Continue reading on Ignatian Spirituality where you will also find other articles about the Spiritual Exercises

Ignatius of Loyola wrote the Spiritual Exercises once he had found that certain meditations and contemplations–“Exercises”–were helpful to others in coming to a clearer image of God, themselves and their place in the world. While the text is widely published, the Exercises are a more a set of “director’s notes” used to guide a person during a month-long retreat than a text to be read alone. The ‘weeks’ described in the Exercises refer to the four main phases.

Every Jesuit does the Spiritual Exercises during his initial training and again during Tertianship. Please pray for the Tertians in Dublin who will be doing the exercises from 19 November to 20 December.


The Spiritual Exercises – the fourth week

During this week we are asked to bring the encounters of the Risen Jesus with the disciples to focus in our prayer.  We do this so that we can more clearly see how it is that we, in our  ordinary lives,  can meet with Jesus and recognise his presence.  We seek to draw strength, consolation and hope from Jesus presents to us, the better that we may inspire and encourage others in our ministry.

See Ignatian Spirituality for more about the Spiritual Exercises

Ignatius of Loyola wrote the Spiritual Exercises once he had found that certain meditations and contemplations–“Exercises”–were helpful to others in coming to a clearer image of God, themselves and their place in the world. While the text is widely published, the Exercises are a more a set of “director’s notes” used to guide a person during a month-long retreat than a text to be read alone. The ‘weeks’ described in the Exercises refer to the four main phases.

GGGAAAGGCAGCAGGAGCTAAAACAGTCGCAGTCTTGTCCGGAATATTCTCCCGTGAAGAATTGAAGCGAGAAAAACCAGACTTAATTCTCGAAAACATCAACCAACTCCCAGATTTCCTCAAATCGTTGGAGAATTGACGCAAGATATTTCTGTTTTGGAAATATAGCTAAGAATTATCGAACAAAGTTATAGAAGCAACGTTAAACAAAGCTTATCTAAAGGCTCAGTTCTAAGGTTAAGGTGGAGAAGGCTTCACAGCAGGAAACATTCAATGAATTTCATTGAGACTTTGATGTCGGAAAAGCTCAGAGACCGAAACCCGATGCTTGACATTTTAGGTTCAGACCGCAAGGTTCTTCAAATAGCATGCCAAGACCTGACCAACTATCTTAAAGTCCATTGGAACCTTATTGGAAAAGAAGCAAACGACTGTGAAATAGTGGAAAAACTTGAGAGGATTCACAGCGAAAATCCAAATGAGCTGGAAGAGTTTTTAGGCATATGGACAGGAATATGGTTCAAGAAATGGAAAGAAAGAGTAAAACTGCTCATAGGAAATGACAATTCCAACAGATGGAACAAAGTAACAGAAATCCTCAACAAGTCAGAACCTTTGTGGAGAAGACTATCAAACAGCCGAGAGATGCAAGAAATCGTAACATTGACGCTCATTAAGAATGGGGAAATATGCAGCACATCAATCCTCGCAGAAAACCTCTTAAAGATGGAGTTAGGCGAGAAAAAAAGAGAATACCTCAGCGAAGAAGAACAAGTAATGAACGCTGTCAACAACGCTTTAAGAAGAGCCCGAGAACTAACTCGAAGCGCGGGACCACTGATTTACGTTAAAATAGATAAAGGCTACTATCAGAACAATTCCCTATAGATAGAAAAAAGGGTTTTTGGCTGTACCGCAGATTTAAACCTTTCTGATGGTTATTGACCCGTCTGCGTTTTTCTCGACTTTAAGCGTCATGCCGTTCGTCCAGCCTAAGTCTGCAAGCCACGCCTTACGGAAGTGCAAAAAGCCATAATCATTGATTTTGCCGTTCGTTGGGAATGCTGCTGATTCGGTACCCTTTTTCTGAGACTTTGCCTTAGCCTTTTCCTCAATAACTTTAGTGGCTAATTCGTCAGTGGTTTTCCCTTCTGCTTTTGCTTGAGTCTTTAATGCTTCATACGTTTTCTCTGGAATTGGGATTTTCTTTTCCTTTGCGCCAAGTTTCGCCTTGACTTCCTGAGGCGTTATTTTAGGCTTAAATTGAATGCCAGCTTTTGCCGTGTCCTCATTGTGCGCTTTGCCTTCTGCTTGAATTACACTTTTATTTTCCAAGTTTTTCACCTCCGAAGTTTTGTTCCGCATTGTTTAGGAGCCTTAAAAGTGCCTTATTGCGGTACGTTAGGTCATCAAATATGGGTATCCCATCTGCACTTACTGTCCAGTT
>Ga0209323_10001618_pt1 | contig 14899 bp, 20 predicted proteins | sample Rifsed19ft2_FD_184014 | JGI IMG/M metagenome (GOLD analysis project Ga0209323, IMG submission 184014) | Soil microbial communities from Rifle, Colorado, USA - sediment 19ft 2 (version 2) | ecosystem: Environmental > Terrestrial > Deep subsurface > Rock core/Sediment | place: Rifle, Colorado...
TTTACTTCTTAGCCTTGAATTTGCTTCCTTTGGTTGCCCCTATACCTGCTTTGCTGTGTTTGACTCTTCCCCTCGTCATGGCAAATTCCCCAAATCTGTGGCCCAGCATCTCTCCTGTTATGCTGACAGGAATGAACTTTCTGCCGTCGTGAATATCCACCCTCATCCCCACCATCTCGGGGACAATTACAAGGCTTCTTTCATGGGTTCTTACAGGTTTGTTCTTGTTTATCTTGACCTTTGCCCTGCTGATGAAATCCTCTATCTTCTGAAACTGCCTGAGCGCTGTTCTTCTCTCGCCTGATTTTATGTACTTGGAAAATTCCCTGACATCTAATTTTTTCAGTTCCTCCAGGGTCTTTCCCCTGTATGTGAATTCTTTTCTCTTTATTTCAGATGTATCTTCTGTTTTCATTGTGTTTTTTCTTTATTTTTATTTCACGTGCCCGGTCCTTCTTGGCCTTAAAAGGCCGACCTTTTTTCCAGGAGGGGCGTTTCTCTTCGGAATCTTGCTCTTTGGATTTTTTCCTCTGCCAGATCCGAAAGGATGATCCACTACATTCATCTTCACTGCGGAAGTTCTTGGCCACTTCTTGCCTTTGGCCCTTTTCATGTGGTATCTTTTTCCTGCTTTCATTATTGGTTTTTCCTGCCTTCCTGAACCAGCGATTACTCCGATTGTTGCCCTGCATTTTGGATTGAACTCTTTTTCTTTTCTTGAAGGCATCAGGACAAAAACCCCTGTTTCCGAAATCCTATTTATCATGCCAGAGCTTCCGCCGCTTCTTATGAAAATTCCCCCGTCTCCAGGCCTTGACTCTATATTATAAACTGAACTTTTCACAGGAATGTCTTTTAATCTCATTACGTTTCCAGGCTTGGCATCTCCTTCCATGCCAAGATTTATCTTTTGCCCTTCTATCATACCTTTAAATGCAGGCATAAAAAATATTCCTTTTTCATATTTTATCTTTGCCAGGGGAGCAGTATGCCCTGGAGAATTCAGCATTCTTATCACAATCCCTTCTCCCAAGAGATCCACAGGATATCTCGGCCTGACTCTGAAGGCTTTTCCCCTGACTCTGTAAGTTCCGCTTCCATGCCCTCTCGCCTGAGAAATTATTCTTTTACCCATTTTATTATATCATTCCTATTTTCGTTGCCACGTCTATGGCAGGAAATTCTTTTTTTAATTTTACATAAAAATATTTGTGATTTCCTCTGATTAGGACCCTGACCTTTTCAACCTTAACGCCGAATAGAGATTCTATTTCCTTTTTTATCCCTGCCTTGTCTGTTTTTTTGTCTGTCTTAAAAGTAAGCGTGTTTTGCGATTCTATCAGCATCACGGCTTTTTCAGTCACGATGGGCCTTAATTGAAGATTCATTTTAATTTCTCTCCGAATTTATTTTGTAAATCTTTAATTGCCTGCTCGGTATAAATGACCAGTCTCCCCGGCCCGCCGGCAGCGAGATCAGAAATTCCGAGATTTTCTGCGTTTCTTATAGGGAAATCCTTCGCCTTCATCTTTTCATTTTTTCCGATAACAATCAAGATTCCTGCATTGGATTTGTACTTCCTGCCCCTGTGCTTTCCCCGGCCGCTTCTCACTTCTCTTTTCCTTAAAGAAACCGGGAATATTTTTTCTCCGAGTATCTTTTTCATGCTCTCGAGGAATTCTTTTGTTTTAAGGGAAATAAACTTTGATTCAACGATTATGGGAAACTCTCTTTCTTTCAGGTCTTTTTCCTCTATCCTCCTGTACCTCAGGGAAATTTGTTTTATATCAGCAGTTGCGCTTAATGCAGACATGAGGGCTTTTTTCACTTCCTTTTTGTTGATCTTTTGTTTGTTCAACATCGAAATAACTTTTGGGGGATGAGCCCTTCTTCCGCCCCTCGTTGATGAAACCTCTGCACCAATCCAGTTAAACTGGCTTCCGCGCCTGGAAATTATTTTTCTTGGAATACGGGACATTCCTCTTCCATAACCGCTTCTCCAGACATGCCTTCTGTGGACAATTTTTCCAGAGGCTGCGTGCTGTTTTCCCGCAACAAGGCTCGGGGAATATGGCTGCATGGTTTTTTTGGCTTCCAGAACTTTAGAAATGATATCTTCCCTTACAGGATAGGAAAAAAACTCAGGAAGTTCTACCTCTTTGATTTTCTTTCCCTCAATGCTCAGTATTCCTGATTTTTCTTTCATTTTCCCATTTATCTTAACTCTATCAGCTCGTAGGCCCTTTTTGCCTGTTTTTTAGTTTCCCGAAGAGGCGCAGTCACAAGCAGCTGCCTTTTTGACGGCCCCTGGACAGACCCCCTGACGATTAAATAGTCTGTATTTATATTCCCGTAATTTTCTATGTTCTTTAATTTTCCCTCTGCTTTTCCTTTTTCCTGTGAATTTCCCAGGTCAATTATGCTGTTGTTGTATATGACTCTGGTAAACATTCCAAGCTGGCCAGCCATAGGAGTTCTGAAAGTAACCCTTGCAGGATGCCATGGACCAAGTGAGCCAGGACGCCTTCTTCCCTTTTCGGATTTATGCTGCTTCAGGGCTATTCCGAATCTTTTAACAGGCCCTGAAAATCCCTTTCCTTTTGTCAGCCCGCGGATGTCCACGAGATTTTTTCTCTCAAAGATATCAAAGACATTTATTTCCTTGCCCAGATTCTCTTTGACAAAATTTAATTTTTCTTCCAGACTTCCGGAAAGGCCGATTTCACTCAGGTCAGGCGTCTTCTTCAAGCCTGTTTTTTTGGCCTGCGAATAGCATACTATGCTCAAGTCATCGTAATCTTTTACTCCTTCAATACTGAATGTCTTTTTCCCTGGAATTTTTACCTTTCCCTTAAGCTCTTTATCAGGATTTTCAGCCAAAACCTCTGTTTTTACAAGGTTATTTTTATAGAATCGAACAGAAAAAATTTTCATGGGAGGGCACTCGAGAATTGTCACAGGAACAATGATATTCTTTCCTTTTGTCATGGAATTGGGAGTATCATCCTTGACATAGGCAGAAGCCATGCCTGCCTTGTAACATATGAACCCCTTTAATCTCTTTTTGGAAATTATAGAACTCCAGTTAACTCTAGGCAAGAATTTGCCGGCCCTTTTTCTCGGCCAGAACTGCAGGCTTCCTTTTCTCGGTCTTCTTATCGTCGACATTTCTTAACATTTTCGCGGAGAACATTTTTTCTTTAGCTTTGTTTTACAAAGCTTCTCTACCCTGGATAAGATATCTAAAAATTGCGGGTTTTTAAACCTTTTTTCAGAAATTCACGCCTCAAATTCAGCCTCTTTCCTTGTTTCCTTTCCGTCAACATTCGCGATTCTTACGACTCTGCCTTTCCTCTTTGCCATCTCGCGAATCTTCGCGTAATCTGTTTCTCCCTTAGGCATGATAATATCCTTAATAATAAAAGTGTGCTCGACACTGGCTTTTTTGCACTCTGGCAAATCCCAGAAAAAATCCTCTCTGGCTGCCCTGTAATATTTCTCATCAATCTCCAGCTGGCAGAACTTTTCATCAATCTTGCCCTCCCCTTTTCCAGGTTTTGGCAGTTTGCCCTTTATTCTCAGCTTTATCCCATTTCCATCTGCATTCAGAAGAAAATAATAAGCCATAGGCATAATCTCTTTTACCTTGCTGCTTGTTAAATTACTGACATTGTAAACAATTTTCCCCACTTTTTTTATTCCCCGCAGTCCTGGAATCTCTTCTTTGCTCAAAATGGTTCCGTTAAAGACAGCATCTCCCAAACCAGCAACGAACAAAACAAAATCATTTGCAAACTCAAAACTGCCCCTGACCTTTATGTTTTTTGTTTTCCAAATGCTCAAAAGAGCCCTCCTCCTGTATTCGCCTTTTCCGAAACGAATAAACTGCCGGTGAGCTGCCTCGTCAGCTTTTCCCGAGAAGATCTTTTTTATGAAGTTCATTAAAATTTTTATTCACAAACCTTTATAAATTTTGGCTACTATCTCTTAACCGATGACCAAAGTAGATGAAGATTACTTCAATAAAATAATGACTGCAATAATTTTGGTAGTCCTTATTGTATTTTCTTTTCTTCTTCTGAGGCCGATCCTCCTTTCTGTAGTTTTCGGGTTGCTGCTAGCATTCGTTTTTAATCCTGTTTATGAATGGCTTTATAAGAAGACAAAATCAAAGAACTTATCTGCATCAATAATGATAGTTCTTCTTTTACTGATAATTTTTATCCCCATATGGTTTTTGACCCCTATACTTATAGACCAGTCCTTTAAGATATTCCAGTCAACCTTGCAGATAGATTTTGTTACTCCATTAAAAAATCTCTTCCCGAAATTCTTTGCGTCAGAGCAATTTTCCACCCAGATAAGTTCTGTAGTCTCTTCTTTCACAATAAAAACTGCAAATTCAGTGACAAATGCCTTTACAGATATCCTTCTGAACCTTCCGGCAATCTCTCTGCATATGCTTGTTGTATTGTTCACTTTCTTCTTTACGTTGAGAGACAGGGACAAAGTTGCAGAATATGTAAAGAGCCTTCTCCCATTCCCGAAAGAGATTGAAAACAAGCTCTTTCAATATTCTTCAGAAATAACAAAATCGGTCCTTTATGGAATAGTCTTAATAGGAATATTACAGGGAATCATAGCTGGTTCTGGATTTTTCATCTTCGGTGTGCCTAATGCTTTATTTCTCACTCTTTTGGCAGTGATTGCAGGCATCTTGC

Every Jesuit does the Spiritual Exercises during his initial training and again during Tertianship. Please pray for the Tertians in Dublin who will be doing the exercises from 19 November to 20 December.


The Spiritual Exercises – the third week

The third week of the Exercises draws us into union with Christ. We come to realise that to follow Christ is to be united with him, not just on the road of discipleship, but in his suffering and death. We pray not only that we have deep sorrow for sin, but that we have deeper compassion for the world in which God still suffers. Even in the shadow of the cross, we pray that we may discover a joy in being united with Jesus. We pray for a deeper desire to live our lives fully in response to God’s love.

See Ignatian Spirituality for more about the Spiritual Exercises

Ignatius of Loyola wrote the Spiritual Exercises once he had found that certain meditations and contemplations–“Exercises”–were helpful to others in coming to a clearer image of God, themselves and their place in the world. While the text is widely published, the Exercises are more a set of “director’s notes” used to guide a person during a month-long retreat than a text to be read alone.  The ‘weeks’ described in the Exercises refer to the four main phases.

Every Jesuit does the Spiritual Exercises during his initial training and again during Tertianship. Please pray for the Tertians in Dublin who will be doing the exercises from 19 November to 20 December.